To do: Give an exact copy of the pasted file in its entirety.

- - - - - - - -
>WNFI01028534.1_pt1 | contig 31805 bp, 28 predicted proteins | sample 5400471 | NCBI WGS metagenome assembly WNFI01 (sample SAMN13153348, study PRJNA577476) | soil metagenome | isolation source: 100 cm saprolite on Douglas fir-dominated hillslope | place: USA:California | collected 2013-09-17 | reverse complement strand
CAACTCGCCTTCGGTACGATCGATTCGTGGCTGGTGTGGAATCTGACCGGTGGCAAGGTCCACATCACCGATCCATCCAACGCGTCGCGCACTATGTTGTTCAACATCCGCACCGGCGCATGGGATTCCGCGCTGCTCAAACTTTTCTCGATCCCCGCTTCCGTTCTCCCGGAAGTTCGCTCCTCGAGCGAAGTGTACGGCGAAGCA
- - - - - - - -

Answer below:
>WNFI01028534.1_pt1 | contig 31805 bp, 28 predicted proteins | sample 5400471 | NCBI WGS metagenome assembly WNFI01 (sample SAMN13153348, study PRJNA577476) | soil metagenome | isolation source: 100 cm saprolite on Douglas fir-dominated hillslope | place: USA:California | collected 2013-09-17 | reverse complement strand
CAACTCGCCTTCGGTACGATCGATTCGTGGCTGGTGTGGAATCTGACCGGTGGCAAGGTCCACATCACCGATCCATCCAACGCGTCGCGCACTATGTTGTTCAACATCCGCACCGGCGCATGGGATTCCGCGCTGCTCAAACTTTTCTCGATCCCCGCTTCCGTTCTCCCGGAAGTTCGCTCCTCGAGCGAAGTGTACGGCGAAGCA